A dummy's guide to the stock market crash

The major catalyst for the rupee and other currencies' fall has been the devaluation of yuan
A dummy's guide to the stock market crash
A dummy's guide to the stock market crash
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Monday saw a big fall in the rupee as massive sell-offs, pushed the Indian rupee to a 23-month low of Rs.66.79 to a dollar during intra-day trade on the foreign exchange markets.

"Rupee is following the equities fall. The sell-off in the global equities has impacted the rupee badly. If the sell-off continues, we might see rupee plunging further," said Hiren Sharma, senior vice president, currency advisory at Anand Rathi Financial Services.

Throughout the world, markets in Athens, Spain, US, Australia and Tokyo crashed as they plummeted and sank to new lows. 

Why are the markets crashing?

The major catalyst for the rupee and other currencies' fall has been the devaluation of yuan. 

China is the world's second largest economy after the United States but it is also an economy in deep trouble.

China's central bank devalued yuan by two percent on August 11. This was the biggest devaluation of the Chinese currency since 1994.

The currency fell again by another two percent on August 12 sending the world economy into panic. 

The measure to devalue the yuan is also seen as an attempt to arrest the implosion in the Chinese markets-- whose benchmark index fell by over 8 percent on Monday, prompting fears of another round of yuan devaluation.

Under ordinary circumstances, a falling stock market does not trigger panic, as stocks are risky investments.

People are also on a selling spree because the move also came as a bit of a surprise, as it follows a long period of strengthening of the currency. 

The People’s Bank of China had kept the yuan strong to shift the economy from being export-driven to increasing domestic demand.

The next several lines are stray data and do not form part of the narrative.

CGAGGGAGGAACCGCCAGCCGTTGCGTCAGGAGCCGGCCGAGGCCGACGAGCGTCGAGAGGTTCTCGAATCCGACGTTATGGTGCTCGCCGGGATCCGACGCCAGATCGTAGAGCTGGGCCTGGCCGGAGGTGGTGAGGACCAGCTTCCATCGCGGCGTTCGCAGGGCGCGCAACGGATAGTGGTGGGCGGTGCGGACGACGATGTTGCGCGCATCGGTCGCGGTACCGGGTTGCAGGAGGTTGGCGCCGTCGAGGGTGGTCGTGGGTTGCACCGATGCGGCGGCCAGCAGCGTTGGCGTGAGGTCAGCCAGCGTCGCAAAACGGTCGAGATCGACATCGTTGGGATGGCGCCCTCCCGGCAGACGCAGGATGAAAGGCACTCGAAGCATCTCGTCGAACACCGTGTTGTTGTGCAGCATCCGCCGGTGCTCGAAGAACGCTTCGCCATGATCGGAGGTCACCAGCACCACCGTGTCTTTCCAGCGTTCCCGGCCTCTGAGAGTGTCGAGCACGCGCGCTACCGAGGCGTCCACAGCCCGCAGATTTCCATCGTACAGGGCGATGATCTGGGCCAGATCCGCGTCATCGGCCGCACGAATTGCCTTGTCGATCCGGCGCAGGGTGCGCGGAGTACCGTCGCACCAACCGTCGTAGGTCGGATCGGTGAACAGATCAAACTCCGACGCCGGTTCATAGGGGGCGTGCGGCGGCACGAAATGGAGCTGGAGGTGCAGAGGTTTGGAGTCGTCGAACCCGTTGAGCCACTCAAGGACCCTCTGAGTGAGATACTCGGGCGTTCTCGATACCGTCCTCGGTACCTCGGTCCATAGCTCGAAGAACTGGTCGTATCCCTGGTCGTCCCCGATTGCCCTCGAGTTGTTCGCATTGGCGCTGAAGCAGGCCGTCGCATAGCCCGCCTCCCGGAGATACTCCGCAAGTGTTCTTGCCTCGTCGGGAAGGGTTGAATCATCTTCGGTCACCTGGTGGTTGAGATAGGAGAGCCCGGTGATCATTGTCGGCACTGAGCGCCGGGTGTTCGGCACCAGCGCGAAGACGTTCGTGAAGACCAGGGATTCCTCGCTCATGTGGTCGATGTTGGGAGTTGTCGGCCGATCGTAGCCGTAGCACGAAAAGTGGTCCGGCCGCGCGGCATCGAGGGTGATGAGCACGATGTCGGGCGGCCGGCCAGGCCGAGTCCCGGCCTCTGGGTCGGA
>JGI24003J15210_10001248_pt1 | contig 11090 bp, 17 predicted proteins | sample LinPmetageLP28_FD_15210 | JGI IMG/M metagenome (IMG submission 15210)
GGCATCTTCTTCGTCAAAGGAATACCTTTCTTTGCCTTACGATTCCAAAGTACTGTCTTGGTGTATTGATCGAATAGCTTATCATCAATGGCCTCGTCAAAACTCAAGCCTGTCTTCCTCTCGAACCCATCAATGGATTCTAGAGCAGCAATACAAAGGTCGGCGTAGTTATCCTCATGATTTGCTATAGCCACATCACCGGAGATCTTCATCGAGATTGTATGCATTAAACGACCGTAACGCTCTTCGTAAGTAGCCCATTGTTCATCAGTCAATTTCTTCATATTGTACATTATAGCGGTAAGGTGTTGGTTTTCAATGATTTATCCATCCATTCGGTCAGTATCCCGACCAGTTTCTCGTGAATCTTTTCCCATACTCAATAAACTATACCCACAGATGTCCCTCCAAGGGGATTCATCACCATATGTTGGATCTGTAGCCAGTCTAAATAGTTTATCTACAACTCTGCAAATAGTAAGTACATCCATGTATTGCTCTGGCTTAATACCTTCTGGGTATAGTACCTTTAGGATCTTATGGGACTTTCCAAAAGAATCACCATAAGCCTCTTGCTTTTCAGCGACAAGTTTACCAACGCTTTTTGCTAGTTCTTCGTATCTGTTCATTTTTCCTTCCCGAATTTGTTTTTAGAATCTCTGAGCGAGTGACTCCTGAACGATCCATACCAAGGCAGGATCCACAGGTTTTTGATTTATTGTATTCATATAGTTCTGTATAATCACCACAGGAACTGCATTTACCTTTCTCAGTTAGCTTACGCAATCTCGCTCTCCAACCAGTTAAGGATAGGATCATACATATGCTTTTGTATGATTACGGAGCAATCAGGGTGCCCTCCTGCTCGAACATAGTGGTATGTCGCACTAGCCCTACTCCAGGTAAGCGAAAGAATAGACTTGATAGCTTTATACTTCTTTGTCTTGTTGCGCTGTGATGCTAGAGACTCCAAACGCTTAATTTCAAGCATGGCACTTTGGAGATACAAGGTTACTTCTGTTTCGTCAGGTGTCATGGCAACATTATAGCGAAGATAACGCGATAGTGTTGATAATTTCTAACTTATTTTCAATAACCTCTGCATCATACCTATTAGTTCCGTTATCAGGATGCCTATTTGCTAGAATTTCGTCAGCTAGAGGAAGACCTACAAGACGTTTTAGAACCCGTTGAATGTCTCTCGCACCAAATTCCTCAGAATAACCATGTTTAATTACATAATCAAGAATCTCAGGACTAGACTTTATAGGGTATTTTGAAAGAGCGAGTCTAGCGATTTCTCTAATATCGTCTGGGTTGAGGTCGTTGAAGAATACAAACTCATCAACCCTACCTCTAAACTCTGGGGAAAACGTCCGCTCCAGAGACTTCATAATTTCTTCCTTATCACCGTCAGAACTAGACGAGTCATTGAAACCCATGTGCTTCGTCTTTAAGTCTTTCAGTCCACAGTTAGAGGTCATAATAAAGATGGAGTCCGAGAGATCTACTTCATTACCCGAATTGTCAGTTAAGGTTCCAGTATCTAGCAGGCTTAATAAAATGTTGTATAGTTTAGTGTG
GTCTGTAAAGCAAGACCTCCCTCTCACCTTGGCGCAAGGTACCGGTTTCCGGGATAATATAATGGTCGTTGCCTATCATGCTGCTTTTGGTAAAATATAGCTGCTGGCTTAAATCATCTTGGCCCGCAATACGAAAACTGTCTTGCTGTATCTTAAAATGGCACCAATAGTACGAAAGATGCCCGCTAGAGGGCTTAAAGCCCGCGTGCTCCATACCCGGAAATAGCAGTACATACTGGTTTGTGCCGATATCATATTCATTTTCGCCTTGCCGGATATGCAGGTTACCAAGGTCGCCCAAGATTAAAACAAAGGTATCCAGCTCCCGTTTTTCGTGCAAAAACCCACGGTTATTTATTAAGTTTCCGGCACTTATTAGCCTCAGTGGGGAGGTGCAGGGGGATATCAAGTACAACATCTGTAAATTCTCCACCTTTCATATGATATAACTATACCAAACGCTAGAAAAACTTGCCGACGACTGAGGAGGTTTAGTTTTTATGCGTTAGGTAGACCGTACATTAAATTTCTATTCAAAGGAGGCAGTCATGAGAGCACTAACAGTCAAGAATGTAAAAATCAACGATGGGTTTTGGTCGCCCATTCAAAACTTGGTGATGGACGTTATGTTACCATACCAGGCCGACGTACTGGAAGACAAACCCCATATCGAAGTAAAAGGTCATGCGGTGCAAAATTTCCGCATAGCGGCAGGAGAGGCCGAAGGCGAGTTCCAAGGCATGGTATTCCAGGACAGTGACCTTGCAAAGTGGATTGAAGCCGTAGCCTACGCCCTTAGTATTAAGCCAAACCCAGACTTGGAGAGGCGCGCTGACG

However, Beijing soon realized that the country would fall short of its goal for economic growth in 2015, and the abrupt devaluation followed.

Another main concern this time, is how widespread margin trading has become in China. Margin trading allows you to buy more stock than one would be able to normally afford, as you borrow money from a broker to purchase stock.

A few years ago, China relaxed a rule that limited margin trading to wealthy people. Reports say that this resulted in 20 million people opening stock market accounts and once the stock market started to fall, their losses worsened and loans increased.

The world markets are fearful of the fact that the $10 trillion dollar Chinese economy has the ability to dump unlimited goods and services, thereby cornering the entire international exports customers base.

"The next move in the rupee will depend on the global situation and the Reserve Bank of India (RBI). A major part of the global cues will emanate out of China, as the Chinese government will take steps to arrest the fall in their markets," Anindya Banerjee, senior manager for currency derivatives with Kotak Securities, told IANS.

What is China doing?

The Chinese government is now trying to bring its stocks back up. Firstly, it has announced it would once again reduce the amount of money required to open a margin-trading account. 

According to a Vox report, 21 major Chinese brokerages have also made a coordinated announcement, pledging to purchase $120 billion yuan worth of Chinese stocks to help stabilize the market a little.

The Chinese police have also launched a nationwide campaign against underground banks to maintain order in the financial and capital market.

Meng Qingfeng, vice minister of the public security, urged the police to fully understand the harm of underground banks to the national economic security and the order of the financial market.

He also said that the campaign would stop transfers of illicit money through offshore companies and underground banks while adding that they had uncovered several major cases involving more than $67.2 billion.

Ultimately, China wants a stronger currency and is determined to stay on course for a 7% growth this year.


With inputs from IANS

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